As digital modulation techniques overtake analog AM and FM techniques, the complexity of accurately measuring signal power has increased significantly. Analog modulated signals are continuous, and their power can be measured at any time. But digitally modulated carriers must be examined at specified time intervals and for more than one parameter to determine their power characteristics.
The basic power-measurement principles still are the same for either modulation class. A signal to be measured is applied to a sensor connected to the power meter. Three types of sensors, thermistors, thermocouples, and microwave diodes, are currently in use. Thermistors and thermocouples are heated by the applied signal’s power and a voltage proportional to the temperature is generated which then is fed to the power-meter circuit.
Microwave diodes convert signal power directly to a voltage and simultaneously perform two functions: They demodulate the signal so that it can be processed and displayed. Secondly, when operated in their square law region, they perform the Pµ V2 conversion.
Thermal sensors provide very accurate average rms readings for continuous as well as AM and FM signals. They also can be used to determine the average rms and peak values of a pulse-modulated signal as long as the pulse repetition rate is known and the pulses themselves are not modulated. But burst and multiheight pulse signals present measurement obstacles.
Microwave diodes are much faster than thermal sensors, featuring rise times in the nanosecond range. Consequently, they can follow the signal envelope and provide power reading during any part of a pulse or complex modulated signal.
Commonly available sensors measure power from -70 dBm to +47 dBm, and some feature a dynamic range as high as 90 dB. The frequency coverage may extend from the low megahertz region to 18, 40, or 100 GHz.
Some companies offer sensors tailored to the needs of particular signal formats. “This provides the opportunity to use a sensor with a bandwidth and dynamic range combination that is optimum for the system being measured,” said Steve Reyes, product marketing manager at Giga-tronics.
“For example, for TDMA systems, an amplitude bandwidth of 400 kHz is adequate, and our sensors matching that bandwidth offer a dynamic range of up to 87 dB,” said Mr. Reyes. “However, the CDMA IS-95 cellular and PCS systems require an amplitude bandwidth of 1.2233 MHz, and we offer sensors with that bandwidth, but the dynamic range is decreased due to the increase in bandwidth.”
To achieve high measurement accuracies, linearity and temperature correction factors as well as frequency-related calibration factors are provided with most sensors. However, today’s sensors and microwave power meters make it unnecessary to consult correction tables or perform extra calculations. Instead, the meter reads out the calibration factors stored in the sensor’s EEPROM, performs the calculation, and applies the correction. Whenever the frequency or the sensor is changed, the meter automatically applies a new set of correction factors.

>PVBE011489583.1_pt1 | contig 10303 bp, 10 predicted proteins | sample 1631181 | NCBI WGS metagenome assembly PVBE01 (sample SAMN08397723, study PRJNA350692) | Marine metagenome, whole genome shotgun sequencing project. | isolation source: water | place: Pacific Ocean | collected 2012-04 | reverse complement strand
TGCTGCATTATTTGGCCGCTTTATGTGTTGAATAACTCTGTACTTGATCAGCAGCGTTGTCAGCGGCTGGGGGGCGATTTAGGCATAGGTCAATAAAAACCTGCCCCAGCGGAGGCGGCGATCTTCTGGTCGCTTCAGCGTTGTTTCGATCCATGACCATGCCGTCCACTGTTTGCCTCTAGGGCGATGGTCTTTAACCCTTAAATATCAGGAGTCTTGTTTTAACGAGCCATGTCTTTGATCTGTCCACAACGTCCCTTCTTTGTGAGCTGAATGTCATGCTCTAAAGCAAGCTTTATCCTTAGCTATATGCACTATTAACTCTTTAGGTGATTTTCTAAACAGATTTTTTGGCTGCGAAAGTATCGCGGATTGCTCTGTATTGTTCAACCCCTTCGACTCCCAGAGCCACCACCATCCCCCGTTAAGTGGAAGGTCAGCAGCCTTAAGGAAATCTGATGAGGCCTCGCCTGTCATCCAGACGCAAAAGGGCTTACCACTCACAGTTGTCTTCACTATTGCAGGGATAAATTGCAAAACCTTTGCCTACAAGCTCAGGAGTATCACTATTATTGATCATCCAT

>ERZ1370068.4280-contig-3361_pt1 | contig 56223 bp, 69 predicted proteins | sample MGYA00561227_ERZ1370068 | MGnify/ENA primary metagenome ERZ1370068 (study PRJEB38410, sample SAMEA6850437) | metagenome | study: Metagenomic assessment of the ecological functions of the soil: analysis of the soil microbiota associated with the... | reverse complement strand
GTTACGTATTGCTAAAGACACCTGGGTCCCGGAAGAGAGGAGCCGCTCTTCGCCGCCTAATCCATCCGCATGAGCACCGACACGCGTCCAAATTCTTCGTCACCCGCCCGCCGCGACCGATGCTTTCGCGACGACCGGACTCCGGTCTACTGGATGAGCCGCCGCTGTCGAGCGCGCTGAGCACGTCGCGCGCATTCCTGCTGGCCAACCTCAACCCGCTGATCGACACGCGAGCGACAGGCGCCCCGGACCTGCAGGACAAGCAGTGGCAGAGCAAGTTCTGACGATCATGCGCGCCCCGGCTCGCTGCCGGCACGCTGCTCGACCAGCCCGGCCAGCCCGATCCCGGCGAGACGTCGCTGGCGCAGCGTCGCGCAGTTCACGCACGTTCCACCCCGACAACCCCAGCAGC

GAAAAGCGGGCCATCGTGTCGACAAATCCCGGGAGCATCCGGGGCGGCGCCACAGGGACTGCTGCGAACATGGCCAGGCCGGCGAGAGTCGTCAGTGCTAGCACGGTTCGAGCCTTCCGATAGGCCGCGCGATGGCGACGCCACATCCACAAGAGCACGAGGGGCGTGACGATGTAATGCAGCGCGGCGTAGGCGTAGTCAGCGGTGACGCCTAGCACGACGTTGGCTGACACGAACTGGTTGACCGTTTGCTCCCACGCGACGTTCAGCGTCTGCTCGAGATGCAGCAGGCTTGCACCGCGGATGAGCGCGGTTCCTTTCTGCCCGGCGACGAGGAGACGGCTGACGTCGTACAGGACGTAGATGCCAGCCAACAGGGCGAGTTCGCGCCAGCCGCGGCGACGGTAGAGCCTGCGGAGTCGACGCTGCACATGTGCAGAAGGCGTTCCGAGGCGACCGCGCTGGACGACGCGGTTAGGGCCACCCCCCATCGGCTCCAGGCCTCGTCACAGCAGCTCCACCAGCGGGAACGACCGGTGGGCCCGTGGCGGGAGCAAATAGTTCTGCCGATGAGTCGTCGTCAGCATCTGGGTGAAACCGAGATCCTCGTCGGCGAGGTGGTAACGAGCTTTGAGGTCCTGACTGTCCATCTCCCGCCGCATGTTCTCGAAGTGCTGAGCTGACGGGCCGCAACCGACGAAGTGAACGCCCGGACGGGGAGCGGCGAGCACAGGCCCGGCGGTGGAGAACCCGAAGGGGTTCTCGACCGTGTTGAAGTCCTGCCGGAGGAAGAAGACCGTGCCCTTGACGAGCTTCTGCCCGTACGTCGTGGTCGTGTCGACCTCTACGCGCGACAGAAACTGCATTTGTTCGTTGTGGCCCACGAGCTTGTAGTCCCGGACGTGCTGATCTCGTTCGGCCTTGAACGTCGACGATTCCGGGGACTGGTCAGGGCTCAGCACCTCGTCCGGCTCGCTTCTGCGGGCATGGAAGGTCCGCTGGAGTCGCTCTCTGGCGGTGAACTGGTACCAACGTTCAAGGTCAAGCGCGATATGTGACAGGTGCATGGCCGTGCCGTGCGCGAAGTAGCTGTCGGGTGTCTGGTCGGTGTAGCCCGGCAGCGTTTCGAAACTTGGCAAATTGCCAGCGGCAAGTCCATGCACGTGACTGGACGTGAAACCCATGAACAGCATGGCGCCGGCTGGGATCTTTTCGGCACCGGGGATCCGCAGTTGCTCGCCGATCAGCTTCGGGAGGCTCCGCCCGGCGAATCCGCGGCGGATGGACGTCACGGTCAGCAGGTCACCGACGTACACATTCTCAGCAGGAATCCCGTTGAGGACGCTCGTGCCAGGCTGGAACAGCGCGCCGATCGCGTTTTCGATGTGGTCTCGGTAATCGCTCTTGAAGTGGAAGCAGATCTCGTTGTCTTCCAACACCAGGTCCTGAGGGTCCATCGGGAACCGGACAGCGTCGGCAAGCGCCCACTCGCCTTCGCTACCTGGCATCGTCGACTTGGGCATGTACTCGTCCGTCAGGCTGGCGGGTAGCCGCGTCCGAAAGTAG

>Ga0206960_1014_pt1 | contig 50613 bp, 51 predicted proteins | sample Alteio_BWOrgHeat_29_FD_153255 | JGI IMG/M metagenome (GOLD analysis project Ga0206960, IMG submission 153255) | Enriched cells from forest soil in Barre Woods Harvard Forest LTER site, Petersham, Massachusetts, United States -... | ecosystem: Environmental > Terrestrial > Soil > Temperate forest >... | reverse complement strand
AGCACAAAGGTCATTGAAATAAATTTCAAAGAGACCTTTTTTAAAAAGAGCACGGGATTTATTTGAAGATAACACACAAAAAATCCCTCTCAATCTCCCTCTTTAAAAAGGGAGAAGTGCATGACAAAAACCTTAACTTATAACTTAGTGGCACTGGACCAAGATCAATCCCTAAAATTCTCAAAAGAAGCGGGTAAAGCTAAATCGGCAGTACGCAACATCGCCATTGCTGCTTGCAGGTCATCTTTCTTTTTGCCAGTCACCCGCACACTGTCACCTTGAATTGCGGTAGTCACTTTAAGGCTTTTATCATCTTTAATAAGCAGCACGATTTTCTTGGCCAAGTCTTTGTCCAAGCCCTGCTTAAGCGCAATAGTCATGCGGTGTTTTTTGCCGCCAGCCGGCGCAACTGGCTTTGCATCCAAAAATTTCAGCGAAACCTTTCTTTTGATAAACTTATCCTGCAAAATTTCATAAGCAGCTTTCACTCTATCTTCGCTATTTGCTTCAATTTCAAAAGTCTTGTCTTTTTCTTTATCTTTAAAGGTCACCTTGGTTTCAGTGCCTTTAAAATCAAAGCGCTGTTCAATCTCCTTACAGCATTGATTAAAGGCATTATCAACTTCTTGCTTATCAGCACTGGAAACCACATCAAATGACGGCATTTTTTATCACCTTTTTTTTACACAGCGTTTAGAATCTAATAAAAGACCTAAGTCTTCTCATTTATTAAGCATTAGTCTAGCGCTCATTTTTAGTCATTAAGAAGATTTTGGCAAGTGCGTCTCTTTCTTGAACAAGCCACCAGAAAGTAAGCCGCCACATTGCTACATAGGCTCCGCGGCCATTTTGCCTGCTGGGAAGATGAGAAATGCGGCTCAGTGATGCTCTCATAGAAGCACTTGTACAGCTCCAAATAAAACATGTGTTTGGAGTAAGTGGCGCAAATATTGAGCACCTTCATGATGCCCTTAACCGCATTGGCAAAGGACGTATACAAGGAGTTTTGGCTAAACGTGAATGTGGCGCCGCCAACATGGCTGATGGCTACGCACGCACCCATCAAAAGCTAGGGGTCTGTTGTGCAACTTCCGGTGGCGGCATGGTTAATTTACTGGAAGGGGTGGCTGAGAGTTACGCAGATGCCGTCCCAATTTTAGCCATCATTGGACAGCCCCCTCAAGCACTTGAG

Many of today’s power meters digitize the sensor output voltage and apply digital signal processing to obtain a range of readings. These may include peak, average, maximum, and minimum power; rise and fall times; overshoot; duty cycle; pulse width, and frequency.
More computational and selective signal-acquisition facilities are required to measure specific parameters of complex digitally modulated signals. For instance, the burst-start and burst-stop exclusion feature of the Giga-tronics 8540C simplifies measuring burst-power during the appropriate portions of TDMA signals. Similarly, using the time-gating and the burst-average-power features helps perform TDMA/TDD signal power measurements.
When dealing with nonrepetitive or pseudorandom-modulated signals, statistical data processing can be useful for extracting and measuring critical parameters. The Boonton 4500 Digital Sampling Power Analyzer, for example, acquires signals at a 500,000 S/s rate and places power samples into 4,096 bins to derive histograms. The resultant data is processed to render a cumulative distribution function (CDF) or a probability density function (PDF) display.
The CDF display is a plot of the percentage of measured power levels vs total power. It offers a high-speed method for characterizing multiple carriers and spread spectrum signals as used in CDMA systems.
A PDF plot statistically represents the amount of time that a signal occurs at specific power levels. It helps analyze signals that have large peak to average ratios, multiple carrier signals that contain different forms of modulation, or amplitude-sensitive signals such as quadrature amplitude modulation.
While all microwave power meters perform a range of power-related measurements, ease of use and accuracy are very much determined by how well the meter can deal with the type of signal to be measured. But when making a selection, not only is it important to determine whether the meter provides the features you require, but also whether the sensors cover the type of signals that interest you.
RF/Microwave Test Equipment
Power meters are only one tool used by engineers to test and verify RF and microwave products. Other test instruments include spectrum analyzers, radio test sets, and multipath fading emulators. Technical descriptions of these instruments are provided in this section.
Peak Power Meter Measures
Signals From 1 MHz to 40 GHz